Nevetheless it may have continued for much longer (and Moorehead suggests even succeeded in its aims) had not the Australian journalist Keith Murdoch arrived and witnessed the danger and squalor in the dugouts, the sickness, the monotonous food, the general depression. Despite being only a few hours at the front, in collaboration with the only British journalist Kitchener had allowed on the expedition, Ellis Ashmead-Bartlett, he planned to bypass the usual channels and break the agreement not to send reports without submitting them first to the censor at headquarters. His private letter to the Australian Prime Minister reached the eyes of Lloyd George (by now UK Prime Minister) who himself bypassed official channels by circulating it directly to the Dardanelles Committee without first asking Hamilton for his comments. The man sent out to take over from Hmailton and assess the situation for himself, Lt-Gen Charles Monro, already firmly believed that the war could only be won on the Western Front by killing Germans, Turks did not count.

Thus was set in train the process, sanctioned in the end by a visit from Kitchener himself, which led to the withdrawal of troops, at first only from Anzac and Suvla. That this was accomplished without the Turks getting wind of it – at Anzac the opposing lines were in places no more than ten yards apart – and with no loss, with the help of the famous improvised device of the self-firing rifle using dripping water from a can to fill another attached to the trigger or fuses and candles to burn through string and release a weight, in retrospect still seems astonishing.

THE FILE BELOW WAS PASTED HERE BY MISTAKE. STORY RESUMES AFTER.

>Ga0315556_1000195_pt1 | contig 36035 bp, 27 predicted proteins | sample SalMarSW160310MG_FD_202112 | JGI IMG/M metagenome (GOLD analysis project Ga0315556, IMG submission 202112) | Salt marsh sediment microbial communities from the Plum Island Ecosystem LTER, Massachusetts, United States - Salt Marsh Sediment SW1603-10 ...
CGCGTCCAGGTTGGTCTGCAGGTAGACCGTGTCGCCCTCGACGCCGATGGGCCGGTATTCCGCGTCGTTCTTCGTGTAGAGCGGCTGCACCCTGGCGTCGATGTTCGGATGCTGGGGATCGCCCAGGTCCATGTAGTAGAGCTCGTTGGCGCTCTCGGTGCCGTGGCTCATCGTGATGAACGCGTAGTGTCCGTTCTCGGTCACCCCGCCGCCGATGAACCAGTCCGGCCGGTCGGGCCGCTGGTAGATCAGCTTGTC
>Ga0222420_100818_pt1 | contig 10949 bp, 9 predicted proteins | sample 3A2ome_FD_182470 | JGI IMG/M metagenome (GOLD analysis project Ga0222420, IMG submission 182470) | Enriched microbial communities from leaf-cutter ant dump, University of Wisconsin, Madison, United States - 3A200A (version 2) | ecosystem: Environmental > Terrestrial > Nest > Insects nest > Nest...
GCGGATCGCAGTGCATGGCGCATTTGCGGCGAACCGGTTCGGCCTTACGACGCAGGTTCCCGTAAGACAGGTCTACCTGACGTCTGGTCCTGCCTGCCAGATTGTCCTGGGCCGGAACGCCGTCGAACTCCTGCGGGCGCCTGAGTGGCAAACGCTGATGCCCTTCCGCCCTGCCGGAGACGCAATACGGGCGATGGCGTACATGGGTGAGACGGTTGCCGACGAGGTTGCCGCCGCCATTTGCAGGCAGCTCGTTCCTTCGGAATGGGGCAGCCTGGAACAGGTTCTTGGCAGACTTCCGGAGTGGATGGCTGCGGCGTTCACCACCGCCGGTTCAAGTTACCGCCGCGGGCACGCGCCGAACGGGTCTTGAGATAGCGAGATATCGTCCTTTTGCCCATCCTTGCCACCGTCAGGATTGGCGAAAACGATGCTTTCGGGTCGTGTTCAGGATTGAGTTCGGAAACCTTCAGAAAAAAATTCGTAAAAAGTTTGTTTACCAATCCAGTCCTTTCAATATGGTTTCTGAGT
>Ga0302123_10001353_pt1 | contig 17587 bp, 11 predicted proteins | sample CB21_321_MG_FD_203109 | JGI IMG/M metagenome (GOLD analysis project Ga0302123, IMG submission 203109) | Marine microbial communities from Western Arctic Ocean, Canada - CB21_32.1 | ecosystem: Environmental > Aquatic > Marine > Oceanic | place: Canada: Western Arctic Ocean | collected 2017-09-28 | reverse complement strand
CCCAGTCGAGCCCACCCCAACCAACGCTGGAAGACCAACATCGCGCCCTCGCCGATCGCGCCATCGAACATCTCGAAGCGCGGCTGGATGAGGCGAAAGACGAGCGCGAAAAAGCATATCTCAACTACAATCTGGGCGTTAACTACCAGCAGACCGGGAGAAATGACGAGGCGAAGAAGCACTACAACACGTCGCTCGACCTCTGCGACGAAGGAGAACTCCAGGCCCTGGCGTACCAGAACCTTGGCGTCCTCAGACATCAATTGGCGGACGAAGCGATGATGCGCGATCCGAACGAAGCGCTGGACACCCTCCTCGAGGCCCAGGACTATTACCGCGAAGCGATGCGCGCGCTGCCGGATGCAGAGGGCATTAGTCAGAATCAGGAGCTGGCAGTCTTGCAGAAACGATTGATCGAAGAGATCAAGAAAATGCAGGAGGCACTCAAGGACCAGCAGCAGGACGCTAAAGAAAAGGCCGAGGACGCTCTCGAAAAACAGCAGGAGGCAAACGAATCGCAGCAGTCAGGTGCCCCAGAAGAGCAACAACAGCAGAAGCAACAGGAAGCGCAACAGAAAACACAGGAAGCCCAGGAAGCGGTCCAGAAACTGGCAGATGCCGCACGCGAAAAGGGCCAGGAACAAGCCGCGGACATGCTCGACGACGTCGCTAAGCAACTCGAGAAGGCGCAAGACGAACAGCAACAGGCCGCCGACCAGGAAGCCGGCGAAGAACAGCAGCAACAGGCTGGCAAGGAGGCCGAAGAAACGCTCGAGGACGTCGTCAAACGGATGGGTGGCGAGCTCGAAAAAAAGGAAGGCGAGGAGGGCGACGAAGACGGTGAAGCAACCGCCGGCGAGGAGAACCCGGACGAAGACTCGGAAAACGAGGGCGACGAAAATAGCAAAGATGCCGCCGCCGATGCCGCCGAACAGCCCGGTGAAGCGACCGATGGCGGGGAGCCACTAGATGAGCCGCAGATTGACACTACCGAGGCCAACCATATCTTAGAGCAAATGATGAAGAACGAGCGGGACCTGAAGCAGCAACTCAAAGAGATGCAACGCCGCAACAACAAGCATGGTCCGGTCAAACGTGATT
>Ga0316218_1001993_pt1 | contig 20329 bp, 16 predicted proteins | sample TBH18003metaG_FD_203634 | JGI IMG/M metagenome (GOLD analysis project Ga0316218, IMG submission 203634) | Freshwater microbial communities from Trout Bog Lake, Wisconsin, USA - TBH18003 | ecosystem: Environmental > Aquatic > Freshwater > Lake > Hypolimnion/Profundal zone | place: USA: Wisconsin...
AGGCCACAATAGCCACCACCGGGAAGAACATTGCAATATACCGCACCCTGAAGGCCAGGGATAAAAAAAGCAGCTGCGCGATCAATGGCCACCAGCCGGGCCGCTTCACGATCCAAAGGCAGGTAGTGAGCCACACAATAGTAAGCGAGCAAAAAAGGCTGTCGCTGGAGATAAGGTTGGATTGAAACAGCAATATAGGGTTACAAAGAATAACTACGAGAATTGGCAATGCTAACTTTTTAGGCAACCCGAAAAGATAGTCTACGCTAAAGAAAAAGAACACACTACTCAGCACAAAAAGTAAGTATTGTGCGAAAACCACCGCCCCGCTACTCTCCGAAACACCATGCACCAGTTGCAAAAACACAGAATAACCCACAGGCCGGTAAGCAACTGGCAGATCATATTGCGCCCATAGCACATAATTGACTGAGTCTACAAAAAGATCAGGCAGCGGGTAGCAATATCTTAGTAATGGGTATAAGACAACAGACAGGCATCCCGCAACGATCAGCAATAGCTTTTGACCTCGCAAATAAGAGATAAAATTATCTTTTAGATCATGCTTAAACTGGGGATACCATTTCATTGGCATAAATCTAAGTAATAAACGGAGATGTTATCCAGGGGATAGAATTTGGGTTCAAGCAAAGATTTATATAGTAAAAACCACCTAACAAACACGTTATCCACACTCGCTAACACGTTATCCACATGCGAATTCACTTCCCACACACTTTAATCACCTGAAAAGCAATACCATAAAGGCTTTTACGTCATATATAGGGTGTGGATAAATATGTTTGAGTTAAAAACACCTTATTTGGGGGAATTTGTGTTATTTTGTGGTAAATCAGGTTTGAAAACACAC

That left only the beachhead at Cape Helles, upon which the German commander of the Turks, Liman von Sanders, unleashed a delayed attack accompanied by the heaviest artillery bombardment of the campaign on the now depleted British force the day before the final 17,000 troops were to be taken off. The British fire in response, perhaps inspired by desperation, was so devastating that the follow-up Turkish infantry refused to charge – something rarely seen before on the peninsula. This repulse convinced von Sanders that there would be no further British evacuation, but of course there was. Yet again the withdrawal was completed in the utmost secrecy and highly successful. Despite widescale destruction of supplies as the withdrawal took place the booty of food, weapons and ammunition retrieved from Cape Helles by the Turks took two years to clear up.

The hopes of those who advocated withdrawal never came to fruition, none of the troops from Gallipoli (save the Anzacs) were ever sent to the Western Front. Many more than had landed on Gallipoli were posted instead to the Salonika front or drawn into the long desert campaign against Turkey in Sinai and Palestine. Towards the end of 1918 plans were even well advanced to try again to force the Narrows by ship but were pre-empted by the Armistice.

While never neglecting the other side of the argument Moorehead’s position on the Gallipoli campaign is clear throughout the book; that its objective was worthwhile, and achievable, that its success would have shortened the war, given succour to Russia and even prevented the Revolution there and so given history a different direction.

A cruel comment on the whole business is that no special medal was awarded to those who took part.

Pedant’s corner:- “England” or “English” are used extremely often as the descriptive term for the UK or British respectively, which last also of course encompassed Empire/Dominion troops. Otherwise; Novorossik (Novorossiysk,) De Robeck (at the start of a sentence x 2. The man’s surname was de Robeck, the capital ‘D’ is therefore erroneous,) Keyes’ (several times; Keyes’s,) “on the tide” (this was in the Mediterranean. I always understood that the Mediterranean had very little in the way of tides,) “for all the control exercised on then” (on them,) Liman von Sanders’ (von Sanders’s,) thtat (that,) d’Oyly-Hughes’ (d’Oyley-Hughes’s,) commandos (these didn’t exist in units called such until World War 2,) Xerxes’ (Xerxes’s.) “At the the front” (only one ‘the’,) “rising to a crescendo” (a perennial favourite, this; the crescendo is the rise, not its culmination.)